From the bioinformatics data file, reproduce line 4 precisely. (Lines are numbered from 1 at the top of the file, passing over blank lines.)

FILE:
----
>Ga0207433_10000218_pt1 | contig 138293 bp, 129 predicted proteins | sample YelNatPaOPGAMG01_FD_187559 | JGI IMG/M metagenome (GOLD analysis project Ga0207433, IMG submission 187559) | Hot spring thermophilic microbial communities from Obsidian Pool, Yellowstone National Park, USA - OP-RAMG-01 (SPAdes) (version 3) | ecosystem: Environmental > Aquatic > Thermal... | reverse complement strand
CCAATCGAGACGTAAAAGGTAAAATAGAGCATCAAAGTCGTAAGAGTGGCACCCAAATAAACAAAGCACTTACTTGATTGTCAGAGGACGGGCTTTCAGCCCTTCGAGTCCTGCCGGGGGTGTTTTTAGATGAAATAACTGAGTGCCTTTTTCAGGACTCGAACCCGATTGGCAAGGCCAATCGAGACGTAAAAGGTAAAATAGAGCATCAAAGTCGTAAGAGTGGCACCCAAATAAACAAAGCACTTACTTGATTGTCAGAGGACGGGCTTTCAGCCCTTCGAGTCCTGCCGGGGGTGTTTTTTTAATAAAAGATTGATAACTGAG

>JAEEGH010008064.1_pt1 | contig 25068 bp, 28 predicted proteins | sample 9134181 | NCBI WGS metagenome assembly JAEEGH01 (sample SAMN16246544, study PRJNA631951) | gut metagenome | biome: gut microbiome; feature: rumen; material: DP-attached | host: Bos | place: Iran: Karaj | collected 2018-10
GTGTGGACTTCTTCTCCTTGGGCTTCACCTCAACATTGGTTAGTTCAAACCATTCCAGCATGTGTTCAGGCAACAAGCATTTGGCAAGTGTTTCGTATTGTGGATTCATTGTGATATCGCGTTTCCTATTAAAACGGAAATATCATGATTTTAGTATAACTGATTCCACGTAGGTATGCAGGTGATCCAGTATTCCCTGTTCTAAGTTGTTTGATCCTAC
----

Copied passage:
GTGTGGACTTCTTCTCCTTGGGCTTCACCTCAACATTGGTTAGTTCAAACCATTCCAGCATGTGTTCAGGCAACAAGCATTTGGCAAGTGTTTCGTATTGTGGATTCATTGTGATATCGCGTTTCCTATTAAAACGGAAATATCATGATTTTAGTATAACTGATTCCACGTAGGTATGCAGGTGATCCAGTATTCCCTGTTCTAAGTTGTTTGATCCTAC